The Geography of Portsmouth



Portsmouth is located on the Solent, which leads into the English Channel after going around the Isle of Wight. Being a coastal city the land rarely rises above 3m in elevation, although to the north of the city is Portsdown Hill, an area of harder chalk that hasn’t eroded away like the softer surrounding chalk. Rising to 131 metres it commands views over the city and out onto the Solent. The world map reference for Portsmouth is latitude 50o47’22” north and longitude 1o04’58” west. Portsmouth is quite unique in the UK being it’s only island city with most of the city being on Portsea Island. Separated from the mainland by a narrow creek, the many bridges into Portsea gives the impression of it being a peninsula rather than an island. Portsmouth is the second most densely populated area in the UK and the thirteenth most densely populated city in  Europe. Its population of 190,000 live in an area of about 4025 hectares, giving a population density of around 47 people per hectare.

Portsmouth City is a unitary authority created in 1997; it is in the English county of Hampshire and is the county town for Hampshire. Portsmouth has fourteen electoral wards for places on the city council and has two members of parliament. Historically, Portsmouth was seen as a rural economy dependent on agriculture and was made up of nucleated and dispersed settlements.

The surface rock found in Portsmouth is Sandstone and Gravel which lies above the Cainozoic bedrock, dating back some 65 million years, this bedrock is also mainly Sandstone. The lack of any naturally occurring building stone means that the traditional building material has nearly always been brick. In past times thatch was commonly used for roofing, but buildings dating from the nineteenth century all tend to have tiled roofs. The abundance of sand and gravel in the area has been important to Portsmouth economically providing aggregate for the building trade. Portsmouth has no significant deposits of minerals. Being on the extreme southern coast of the UK, Portsmouth was not affected by glaciation during the last ice age to occur over the UK.  

Climatically Portsmouth is typical of the United Kingdom in that it has a temperate climate. Its weather systems arrive from, and due to, the marine influences of the Atlantic Ocean, the prevailing westerly winds bringing a generally rainy and yet equable climate. Being in the south west of England and on the coast Portsmouth benefits from the ‘warm blanket’ effect of the North Atlantic Drift (NAD), or Gulf stream as it is often referred to. The NAD helps to maintain the climate of Portsmouth generally between 5oC at it’s coldest to an average of 16oC in the summer. However, its position on the south west coast means it has a higher than average amount of rainfall for England; some 175 days with rainfall measuring averaging 750ml per year.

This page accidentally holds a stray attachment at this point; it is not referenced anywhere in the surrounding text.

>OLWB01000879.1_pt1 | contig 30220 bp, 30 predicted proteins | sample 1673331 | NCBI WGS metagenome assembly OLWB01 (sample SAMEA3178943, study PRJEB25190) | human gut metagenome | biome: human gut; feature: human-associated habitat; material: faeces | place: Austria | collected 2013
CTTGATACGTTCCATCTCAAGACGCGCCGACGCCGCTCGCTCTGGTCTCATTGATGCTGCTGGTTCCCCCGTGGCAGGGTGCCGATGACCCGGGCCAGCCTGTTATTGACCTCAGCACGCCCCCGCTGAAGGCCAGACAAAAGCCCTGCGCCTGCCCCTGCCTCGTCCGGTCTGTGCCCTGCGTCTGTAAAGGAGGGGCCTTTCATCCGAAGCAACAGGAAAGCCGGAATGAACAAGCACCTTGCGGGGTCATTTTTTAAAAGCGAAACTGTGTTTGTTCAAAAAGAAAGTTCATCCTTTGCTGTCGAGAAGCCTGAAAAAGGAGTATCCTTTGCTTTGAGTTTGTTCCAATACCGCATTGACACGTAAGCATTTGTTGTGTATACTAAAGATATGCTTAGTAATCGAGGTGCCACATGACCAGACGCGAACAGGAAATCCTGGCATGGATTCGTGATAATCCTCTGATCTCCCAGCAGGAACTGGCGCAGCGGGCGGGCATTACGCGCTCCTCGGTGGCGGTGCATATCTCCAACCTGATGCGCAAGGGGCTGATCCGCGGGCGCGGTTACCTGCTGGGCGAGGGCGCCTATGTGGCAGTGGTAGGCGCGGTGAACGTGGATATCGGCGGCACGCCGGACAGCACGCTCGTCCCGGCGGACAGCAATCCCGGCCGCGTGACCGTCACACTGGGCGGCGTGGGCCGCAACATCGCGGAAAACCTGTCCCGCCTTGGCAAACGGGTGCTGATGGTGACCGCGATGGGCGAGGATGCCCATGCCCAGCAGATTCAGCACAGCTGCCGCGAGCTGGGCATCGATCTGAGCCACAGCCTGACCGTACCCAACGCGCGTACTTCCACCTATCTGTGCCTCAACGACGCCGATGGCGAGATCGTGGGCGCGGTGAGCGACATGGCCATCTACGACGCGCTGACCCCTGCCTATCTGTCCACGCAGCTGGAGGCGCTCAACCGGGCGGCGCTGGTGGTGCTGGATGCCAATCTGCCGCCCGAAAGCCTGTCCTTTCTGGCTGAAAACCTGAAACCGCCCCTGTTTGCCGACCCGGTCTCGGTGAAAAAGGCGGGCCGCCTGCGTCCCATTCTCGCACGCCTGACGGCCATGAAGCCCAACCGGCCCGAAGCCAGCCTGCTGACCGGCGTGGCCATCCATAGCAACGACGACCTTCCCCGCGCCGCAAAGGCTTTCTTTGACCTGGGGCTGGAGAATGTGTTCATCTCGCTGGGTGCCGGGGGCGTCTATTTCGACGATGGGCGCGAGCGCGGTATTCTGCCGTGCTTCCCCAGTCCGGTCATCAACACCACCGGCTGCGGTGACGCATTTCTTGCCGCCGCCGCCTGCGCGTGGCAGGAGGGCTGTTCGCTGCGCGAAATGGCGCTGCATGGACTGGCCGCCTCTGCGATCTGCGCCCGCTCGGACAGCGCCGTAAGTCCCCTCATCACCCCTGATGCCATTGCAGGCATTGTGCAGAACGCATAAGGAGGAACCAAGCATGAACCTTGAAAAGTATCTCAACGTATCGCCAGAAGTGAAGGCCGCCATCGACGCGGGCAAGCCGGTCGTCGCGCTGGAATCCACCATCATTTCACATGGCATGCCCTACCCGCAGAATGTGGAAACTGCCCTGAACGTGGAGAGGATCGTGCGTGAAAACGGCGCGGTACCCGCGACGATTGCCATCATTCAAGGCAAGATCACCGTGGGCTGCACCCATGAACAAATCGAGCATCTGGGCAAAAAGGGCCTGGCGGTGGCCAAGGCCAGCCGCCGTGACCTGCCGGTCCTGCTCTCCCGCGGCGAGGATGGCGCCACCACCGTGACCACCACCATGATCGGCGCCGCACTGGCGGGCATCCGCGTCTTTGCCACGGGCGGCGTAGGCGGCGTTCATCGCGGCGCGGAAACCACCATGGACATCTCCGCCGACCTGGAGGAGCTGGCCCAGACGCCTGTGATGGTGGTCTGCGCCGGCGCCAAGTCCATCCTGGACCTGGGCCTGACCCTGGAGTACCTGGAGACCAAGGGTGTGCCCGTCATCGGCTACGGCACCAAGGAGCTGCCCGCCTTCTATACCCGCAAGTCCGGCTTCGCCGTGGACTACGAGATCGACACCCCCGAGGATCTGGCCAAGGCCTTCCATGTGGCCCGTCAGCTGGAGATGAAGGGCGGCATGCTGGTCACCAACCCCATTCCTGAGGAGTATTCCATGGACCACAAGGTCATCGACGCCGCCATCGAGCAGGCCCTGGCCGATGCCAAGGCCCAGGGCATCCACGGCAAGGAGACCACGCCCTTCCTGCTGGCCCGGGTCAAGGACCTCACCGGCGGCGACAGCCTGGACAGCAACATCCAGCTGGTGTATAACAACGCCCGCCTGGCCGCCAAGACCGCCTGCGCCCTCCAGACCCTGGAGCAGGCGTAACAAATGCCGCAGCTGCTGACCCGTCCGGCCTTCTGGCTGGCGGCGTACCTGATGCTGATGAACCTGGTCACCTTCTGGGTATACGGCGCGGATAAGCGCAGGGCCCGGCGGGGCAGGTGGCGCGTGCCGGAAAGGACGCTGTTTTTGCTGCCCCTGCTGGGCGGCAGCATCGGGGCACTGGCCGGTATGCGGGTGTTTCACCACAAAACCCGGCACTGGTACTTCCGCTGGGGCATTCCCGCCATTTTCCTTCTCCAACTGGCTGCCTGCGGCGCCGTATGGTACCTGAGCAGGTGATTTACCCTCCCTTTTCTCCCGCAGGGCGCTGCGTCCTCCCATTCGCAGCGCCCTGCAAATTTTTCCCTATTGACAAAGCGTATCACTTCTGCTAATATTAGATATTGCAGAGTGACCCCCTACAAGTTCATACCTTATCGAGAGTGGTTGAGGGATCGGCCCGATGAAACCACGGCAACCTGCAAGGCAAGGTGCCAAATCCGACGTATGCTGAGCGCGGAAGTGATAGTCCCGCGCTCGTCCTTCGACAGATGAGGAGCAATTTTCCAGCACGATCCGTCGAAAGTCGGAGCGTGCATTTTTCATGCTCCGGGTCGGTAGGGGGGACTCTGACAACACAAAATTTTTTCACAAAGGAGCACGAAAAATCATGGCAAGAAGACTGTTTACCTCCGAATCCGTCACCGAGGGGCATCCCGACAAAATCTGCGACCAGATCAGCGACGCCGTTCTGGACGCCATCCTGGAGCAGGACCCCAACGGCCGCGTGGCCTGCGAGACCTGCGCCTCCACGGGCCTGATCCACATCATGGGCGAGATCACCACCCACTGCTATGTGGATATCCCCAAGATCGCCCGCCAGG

Portsmouth Harbour is a large and natural one that is geographically known as a Ria. A Ria is a submergent coastal landform caused by a valley, or river valley, becoming drowned by a rise in sea level. This has resulted in a very large estuary at the mouth of what are now insignificant rivers. The harbour mouth flows into the Solent. The Solent is the stretch of sea that separates the Isle of Wight from mainland England. Famous now as international yachting centre the Solent was originally an estuary fed by several local rivers. At the end of the last Ice Age as the glaciers to the north retreated and melted they caused an immense increase in water flow over the land. In the Solent estuary the surface rocks of soft chalk, clay, sand and gravels were washed away and the estuary became flooded. At the same time the mainland landmass underwent isostatic readjustment causing it to tilt and rise, resulting in a new stretch of sea being created. Portsmouth Harbour is to the west of the city; to the east of Portsmouth is another Ria with another harbour, Langstone Harbour, which is between Hayling Island and Portsea Island.

House prices given that Portsmouth is considered to be within commuting distance of London and that it is a densely populated city, house prices are surprisingly low. The average cost of housing in Portsmouth is around £165,000 compared to £232,000 in the South East and £195,000 nationally in England. A four bed-roomed detached house averages £350,000, a three bed-roomed semi-detatched  £205,000, a three bed-roomed terraced house £160,000 and a two bed-roomed flat £130,000. However, there are few large detached houses in this densely populated city with semis and terraced houses being more prevalent. In the older parts of the cities a small terraced house can be bought for under £80,000 and in the more affluent areas a four bed-roomed detached house could fetch over £400,000 simply, because they are in short supply.

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